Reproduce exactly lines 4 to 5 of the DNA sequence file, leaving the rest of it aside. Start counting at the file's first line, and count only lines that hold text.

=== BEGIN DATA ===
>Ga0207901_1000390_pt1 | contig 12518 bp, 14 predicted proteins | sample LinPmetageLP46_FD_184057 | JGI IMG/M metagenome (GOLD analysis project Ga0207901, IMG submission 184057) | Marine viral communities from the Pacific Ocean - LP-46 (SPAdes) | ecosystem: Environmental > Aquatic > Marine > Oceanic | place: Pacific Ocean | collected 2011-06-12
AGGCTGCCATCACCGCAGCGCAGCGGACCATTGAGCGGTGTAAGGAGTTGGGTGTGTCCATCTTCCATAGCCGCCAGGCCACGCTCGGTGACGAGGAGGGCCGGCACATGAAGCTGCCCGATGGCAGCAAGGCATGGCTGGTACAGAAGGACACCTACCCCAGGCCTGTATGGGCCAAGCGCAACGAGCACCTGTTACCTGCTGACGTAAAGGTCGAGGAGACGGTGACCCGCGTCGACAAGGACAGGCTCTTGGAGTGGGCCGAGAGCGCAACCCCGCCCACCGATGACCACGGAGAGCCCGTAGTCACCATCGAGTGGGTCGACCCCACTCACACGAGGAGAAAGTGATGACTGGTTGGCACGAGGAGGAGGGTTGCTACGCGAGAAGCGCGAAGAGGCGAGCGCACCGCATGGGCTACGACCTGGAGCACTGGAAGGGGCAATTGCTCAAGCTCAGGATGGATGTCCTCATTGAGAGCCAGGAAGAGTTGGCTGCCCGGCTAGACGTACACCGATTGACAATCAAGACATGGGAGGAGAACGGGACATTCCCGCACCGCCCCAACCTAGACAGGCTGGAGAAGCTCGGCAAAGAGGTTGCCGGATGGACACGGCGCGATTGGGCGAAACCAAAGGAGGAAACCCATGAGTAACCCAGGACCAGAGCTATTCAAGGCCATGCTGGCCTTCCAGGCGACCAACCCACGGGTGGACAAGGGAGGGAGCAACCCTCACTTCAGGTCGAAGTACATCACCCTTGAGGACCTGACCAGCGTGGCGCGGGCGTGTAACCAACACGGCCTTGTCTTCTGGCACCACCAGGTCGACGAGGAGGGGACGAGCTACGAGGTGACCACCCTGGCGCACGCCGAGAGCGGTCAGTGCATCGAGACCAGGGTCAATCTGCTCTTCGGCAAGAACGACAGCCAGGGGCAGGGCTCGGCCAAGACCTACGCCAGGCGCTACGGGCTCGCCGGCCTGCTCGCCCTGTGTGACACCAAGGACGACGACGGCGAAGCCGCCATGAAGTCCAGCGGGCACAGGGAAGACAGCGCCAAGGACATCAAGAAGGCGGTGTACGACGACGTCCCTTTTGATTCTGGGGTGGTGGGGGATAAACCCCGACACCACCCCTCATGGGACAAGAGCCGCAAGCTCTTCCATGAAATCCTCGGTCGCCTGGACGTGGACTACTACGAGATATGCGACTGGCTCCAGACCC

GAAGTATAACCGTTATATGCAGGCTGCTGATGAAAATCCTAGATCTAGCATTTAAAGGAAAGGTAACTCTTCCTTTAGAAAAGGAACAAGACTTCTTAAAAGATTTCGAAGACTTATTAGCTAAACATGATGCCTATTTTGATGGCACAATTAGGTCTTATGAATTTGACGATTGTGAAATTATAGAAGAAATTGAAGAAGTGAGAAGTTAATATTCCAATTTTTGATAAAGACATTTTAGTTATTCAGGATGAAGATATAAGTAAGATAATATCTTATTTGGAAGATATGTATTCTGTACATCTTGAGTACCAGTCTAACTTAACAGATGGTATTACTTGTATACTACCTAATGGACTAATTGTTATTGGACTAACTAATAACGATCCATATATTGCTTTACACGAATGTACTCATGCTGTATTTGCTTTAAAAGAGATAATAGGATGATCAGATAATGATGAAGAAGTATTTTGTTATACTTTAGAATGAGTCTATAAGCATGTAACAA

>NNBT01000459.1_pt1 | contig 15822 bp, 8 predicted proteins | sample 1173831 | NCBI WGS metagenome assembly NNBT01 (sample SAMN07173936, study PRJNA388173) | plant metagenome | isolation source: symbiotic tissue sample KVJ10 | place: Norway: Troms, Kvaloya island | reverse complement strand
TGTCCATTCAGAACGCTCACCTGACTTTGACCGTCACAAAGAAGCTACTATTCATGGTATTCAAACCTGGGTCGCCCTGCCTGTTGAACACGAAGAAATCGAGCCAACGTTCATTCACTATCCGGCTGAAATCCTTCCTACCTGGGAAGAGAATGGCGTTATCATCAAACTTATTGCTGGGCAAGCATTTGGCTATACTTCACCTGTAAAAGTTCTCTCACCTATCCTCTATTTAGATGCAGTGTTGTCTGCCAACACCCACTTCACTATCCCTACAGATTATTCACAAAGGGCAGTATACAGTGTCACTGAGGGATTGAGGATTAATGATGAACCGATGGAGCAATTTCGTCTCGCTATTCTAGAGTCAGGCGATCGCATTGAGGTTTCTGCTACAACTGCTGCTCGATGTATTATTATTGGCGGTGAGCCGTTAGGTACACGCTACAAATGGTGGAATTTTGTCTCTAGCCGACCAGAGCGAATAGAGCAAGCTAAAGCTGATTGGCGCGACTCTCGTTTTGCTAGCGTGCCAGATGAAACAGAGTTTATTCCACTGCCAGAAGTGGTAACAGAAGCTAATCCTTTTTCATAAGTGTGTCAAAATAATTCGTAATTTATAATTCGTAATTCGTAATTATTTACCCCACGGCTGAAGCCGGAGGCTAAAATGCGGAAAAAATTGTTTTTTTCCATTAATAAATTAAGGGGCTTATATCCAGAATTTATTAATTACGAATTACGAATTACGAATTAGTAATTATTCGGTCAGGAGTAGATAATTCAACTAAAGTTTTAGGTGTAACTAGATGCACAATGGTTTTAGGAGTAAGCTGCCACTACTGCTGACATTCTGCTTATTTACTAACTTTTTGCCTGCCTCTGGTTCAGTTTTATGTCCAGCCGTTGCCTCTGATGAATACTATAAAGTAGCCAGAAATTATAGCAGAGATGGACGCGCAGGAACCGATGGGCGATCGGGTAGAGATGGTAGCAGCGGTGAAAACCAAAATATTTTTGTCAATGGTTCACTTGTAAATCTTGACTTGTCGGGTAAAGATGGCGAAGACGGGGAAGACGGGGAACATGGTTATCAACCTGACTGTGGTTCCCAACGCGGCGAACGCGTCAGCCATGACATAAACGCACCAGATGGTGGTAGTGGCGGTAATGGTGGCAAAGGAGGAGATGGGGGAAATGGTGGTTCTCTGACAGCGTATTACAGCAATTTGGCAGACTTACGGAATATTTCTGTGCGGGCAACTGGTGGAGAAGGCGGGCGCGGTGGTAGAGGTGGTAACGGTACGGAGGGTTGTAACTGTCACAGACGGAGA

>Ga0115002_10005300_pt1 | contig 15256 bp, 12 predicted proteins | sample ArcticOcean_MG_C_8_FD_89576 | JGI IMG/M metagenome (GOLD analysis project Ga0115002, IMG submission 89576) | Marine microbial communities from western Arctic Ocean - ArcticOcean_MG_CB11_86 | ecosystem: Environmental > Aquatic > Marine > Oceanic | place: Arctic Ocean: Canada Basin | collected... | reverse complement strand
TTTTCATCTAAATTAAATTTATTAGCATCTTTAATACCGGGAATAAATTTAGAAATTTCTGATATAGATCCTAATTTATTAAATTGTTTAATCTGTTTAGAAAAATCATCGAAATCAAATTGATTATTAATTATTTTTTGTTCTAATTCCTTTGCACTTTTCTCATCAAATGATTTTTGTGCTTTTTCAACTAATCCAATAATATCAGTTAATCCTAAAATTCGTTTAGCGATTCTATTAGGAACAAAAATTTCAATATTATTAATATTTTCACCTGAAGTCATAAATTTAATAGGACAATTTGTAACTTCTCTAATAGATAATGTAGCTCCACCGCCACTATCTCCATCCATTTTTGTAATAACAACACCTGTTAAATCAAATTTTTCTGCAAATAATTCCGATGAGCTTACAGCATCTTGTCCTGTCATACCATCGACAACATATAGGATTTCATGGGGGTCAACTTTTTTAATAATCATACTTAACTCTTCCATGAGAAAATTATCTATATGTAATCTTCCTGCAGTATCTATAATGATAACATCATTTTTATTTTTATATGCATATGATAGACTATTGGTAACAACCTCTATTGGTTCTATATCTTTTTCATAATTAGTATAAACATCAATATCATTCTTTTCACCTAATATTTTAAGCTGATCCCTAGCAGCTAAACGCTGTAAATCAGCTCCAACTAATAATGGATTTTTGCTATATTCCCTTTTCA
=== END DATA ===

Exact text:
>NNBT01000459.1_pt1 | contig 15822 bp, 8 predicted proteins | sample 1173831 | NCBI WGS metagenome assembly NNBT01 (sample SAMN07173936, study PRJNA388173) | plant metagenome | isolation source: symbiotic tissue sample KVJ10 | place: Norway: Troms, Kvaloya island | reverse complement strand
TGTCCATTCAGAACGCTCACCTGACTTTGACCGTCACAAAGAAGCTACTATTCATGGTATTCAAACCTGGGTCGCCCTGCCTGTTGAACACGAAGAAATCGAGCCAACGTTCATTCACTATCCGGCTGAAATCCTTCCTACCTGGGAAGAGAATGGCGTTATCATCAAACTTATTGCTGGGCAAGCATTTGGCTATACTTCACCTGTAAAAGTTCTCTCACCTATCCTCTATTTAGATGCAGTGTTGTCTGCCAACACCCACTTCACTATCCCTACAGATTATTCACAAAGGGCAGTATACAGTGTCACTGAGGGATTGAGGATTAATGATGAACCGATGGAGCAATTTCGTCTCGCTATTCTAGAGTCAGGCGATCGCATTGAGGTTTCTGCTACAACTGCTGCTCGATGTATTATTATTGGCGGTGAGCCGTTAGGTACACGCTACAAATGGTGGAATTTTGTCTCTAGCCGACCAGAGCGAATAGAGCAAGCTAAAGCTGATTGGCGCGACTCTCGTTTTGCTAGCGTGCCAGATGAAACAGAGTTTATTCCACTGCCAGAAGTGGTAACAGAAGCTAATCCTTTTTCATAAGTGTGTCAAAATAATTCGTAATTTATAATTCGTAATTCGTAATTATTTACCCCACGGCTGAAGCCGGAGGCTAAAATGCGGAAAAAATTGTTTTTTTCCATTAATAAATTAAGGGGCTTATATCCAGAATTTATTAATTACGAATTACGAATTACGAATTAGTAATTATTCGGTCAGGAGTAGATAATTCAACTAAAGTTTTAGGTGTAACTAGATGCACAATGGTTTTAGGAGTAAGCTGCCACTACTGCTGACATTCTGCTTATTTACTAACTTTTTGCCTGCCTCTGGTTCAGTTTTATGTCCAGCCGTTGCCTCTGATGAATACTATAAAGTAGCCAGAAATTATAGCAGAGATGGACGCGCAGGAACCGATGGGCGATCGGGTAGAGATGGTAGCAGCGGTGAAAACCAAAATATTTTTGTCAATGGTTCACTTGTAAATCTTGACTTGTCGGGTAAAGATGGCGAAGACGGGGAAGACGGGGAACATGGTTATCAACCTGACTGTGGTTCCCAACGCGGCGAACGCGTCAGCCATGACATAAACGCACCAGATGGTGGTAGTGGCGGTAATGGTGGCAAAGGAGGAGATGGGGGAAATGGTGGTTCTCTGACAGCGTATTACAGCAATTTGGCAGACTTACGGAATATTTCTGTGCGGGCAACTGGTGGAGAAGGCGGGCGCGGTGGTAGAGGTGGTAACGGTACGGAGGGTTGTAACTGTCACAGACGGAGA